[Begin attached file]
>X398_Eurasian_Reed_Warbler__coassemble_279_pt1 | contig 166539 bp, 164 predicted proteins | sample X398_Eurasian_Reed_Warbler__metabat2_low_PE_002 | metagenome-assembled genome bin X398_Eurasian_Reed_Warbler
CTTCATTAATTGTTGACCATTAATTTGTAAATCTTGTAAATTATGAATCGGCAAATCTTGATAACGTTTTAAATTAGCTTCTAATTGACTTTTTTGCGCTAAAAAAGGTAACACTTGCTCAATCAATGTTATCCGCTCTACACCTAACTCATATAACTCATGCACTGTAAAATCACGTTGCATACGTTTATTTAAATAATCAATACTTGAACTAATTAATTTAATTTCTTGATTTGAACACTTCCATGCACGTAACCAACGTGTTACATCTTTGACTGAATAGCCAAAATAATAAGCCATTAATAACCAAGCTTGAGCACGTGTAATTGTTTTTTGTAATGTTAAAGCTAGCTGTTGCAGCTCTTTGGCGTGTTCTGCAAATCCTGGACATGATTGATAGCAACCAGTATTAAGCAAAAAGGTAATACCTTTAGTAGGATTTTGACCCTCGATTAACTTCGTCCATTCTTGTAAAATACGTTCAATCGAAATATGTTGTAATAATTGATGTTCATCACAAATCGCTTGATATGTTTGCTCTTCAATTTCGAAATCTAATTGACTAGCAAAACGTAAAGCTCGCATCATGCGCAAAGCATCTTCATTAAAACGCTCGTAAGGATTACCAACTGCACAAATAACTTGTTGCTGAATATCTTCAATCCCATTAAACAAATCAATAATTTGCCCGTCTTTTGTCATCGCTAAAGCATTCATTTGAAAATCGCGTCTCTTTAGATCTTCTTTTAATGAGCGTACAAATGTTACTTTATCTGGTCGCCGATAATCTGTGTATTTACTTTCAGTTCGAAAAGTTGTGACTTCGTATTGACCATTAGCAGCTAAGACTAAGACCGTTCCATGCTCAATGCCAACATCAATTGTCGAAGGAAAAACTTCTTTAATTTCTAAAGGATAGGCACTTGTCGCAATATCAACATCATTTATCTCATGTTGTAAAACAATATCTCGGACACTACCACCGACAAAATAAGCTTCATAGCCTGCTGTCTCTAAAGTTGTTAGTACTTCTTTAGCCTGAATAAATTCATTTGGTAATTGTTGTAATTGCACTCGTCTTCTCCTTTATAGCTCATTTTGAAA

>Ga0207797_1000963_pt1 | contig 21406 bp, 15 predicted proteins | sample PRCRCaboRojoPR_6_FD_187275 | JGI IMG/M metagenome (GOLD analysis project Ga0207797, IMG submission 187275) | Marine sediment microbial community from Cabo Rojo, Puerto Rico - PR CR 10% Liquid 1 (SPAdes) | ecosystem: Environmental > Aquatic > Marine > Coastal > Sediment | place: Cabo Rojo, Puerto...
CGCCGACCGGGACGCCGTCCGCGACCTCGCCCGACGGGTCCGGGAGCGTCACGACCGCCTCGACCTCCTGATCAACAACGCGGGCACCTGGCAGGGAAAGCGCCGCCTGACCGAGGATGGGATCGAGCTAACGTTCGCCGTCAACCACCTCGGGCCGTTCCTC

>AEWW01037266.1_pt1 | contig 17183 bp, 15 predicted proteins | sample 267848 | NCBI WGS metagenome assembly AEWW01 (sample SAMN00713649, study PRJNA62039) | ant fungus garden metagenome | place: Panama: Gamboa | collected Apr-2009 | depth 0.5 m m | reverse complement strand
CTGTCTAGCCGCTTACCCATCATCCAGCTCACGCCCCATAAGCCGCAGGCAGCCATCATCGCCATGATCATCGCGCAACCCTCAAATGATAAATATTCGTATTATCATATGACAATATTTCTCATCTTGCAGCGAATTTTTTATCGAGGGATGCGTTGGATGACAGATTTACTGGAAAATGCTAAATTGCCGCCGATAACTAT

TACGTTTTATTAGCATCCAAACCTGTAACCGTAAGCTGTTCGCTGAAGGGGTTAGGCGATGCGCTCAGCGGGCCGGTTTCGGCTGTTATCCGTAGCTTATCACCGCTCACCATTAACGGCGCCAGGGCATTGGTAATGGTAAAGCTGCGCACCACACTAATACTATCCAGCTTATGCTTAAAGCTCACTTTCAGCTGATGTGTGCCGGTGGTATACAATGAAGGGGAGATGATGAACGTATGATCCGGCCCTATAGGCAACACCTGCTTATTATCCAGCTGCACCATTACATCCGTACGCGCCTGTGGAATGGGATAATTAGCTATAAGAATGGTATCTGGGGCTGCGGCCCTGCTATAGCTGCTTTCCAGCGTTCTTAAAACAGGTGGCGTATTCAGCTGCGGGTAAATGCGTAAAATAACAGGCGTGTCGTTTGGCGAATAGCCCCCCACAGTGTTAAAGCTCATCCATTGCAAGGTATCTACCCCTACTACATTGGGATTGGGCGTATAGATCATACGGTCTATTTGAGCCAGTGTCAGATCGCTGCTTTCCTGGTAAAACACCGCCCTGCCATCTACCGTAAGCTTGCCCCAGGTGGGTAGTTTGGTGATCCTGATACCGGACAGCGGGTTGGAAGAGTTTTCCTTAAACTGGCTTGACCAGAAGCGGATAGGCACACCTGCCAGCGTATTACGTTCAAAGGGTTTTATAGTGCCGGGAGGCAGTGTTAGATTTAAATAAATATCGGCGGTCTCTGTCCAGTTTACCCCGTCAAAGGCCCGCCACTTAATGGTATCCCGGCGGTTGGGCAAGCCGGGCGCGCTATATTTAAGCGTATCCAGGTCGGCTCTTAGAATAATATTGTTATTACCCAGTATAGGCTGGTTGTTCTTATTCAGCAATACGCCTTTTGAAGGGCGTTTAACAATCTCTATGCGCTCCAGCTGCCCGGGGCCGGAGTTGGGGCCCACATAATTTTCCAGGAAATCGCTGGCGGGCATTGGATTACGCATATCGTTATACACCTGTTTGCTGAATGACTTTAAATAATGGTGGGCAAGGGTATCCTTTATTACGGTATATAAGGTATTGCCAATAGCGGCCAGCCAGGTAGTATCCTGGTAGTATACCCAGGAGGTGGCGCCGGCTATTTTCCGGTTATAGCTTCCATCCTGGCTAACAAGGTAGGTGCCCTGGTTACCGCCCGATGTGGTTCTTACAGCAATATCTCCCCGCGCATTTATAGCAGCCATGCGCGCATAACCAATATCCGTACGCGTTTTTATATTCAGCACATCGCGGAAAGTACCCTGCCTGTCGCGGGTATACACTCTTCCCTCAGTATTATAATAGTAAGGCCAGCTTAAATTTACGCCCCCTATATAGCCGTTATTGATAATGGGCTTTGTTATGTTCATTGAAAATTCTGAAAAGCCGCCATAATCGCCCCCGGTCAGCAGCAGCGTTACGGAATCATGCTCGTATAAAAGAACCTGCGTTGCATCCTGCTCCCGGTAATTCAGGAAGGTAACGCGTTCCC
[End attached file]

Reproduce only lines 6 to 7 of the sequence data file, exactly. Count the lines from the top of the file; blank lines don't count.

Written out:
CTGTCTAGCCGCTTACCCATCATCCAGCTCACGCCCCATAAGCCGCAGGCAGCCATCATCGCCATGATCATCGCGCAACCCTCAAATGATAAATATTCGTATTATCATATGACAATATTTCTCATCTTGCAGCGAATTTTTTATCGAGGGATGCGTTGGATGACAGATTTACTGGAAAATGCTAAATTGCCGCCGATAACTAT

TACGTTTTATTAGCATCCAAACCTGTAACCGTAAGCTGTTCGCTGAAGGGGTTAGGCGATGCGCTCAGCGGGCCGGTTTCGGCTGTTATCCGTAGCTTATCACCGCTCACCATTAACGGCGCCAGGGCATTGGTAATGGTAAAGCTGCGCACCACACTAATACTATCCAGCTTATGCTTAAAGCTCACTTTCAGCTGATGTGTGCCGGTGGTATACAATGAAGGGGAGATGATGAACGTATGATCCGGCCCTATAGGCAACACCTGCTTATTATCCAGCTGCACCATTACATCCGTACGCGCCTGTGGAATGGGATAATTAGCTATAAGAATGGTATCTGGGGCTGCGGCCCTGCTATAGCTGCTTTCCAGCGTTCTTAAAACAGGTGGCGTATTCAGCTGCGGGTAAATGCGTAAAATAACAGGCGTGTCGTTTGGCGAATAGCCCCCCACAGTGTTAAAGCTCATCCATTGCAAGGTATCTACCCCTACTACATTGGGATTGGGCGTATAGATCATACGGTCTATTTGAGCCAGTGTCAGATCGCTGCTTTCCTGGTAAAACACCGCCCTGCCATCTACCGTAAGCTTGCCCCAGGTGGGTAGTTTGGTGATCCTGATACCGGACAGCGGGTTGGAAGAGTTTTCCTTAAACTGGCTTGACCAGAAGCGGATAGGCACACCTGCCAGCGTATTACGTTCAAAGGGTTTTATAGTGCCGGGAGGCAGTGTTAGATTTAAATAAATATCGGCGGTCTCTGTCCAGTTTACCCCGTCAAAGGCCCGCCACTTAATGGTATCCCGGCGGTTGGGCAAGCCGGGCGCGCTATATTTAAGCGTATCCAGGTCGGCTCTTAGAATAATATTGTTATTACCCAGTATAGGCTGGTTGTTCTTATTCAGCAATACGCCTTTTGAAGGGCGTTTAACAATCTCTATGCGCTCCAGCTGCCCGGGGCCGGAGTTGGGGCCCACATAATTTTCCAGGAAATCGCTGGCGGGCATTGGATTACGCATATCGTTATACACCTGTTTGCTGAATGACTTTAAATAATGGTGGGCAAGGGTATCCTTTATTACGGTATATAAGGTATTGCCAATAGCGGCCAGCCAGGTAGTATCCTGGTAGTATACCCAGGAGGTGGCGCCGGCTATTTTCCGGTTATAGCTTCCATCCTGGCTAACAAGGTAGGTGCCCTGGTTACCGCCCGATGTGGTTCTTACAGCAATATCTCCCCGCGCATTTATAGCAGCCATGCGCGCATAACCAATATCCGTACGCGTTTTTATATTCAGCACATCGCGGAAAGTACCCTGCCTGTCGCGGGTATACACTCTTCCCTCAGTATTATAATAGTAAGGCCAGCTTAAATTTACGCCCCCTATATAGCCGTTATTGATAATGGGCTTTGTTATGTTCATTGAAAATTCTGAAAAGCCGCCATAATCGCCCCCGGTCAGCAGCAGCGTTACGGAATCATGCTCGTATAAAAGAACCTGCGTTGCATCCTGCTCCCGGTAATTCAGGAAGGTAACGCGTTCCC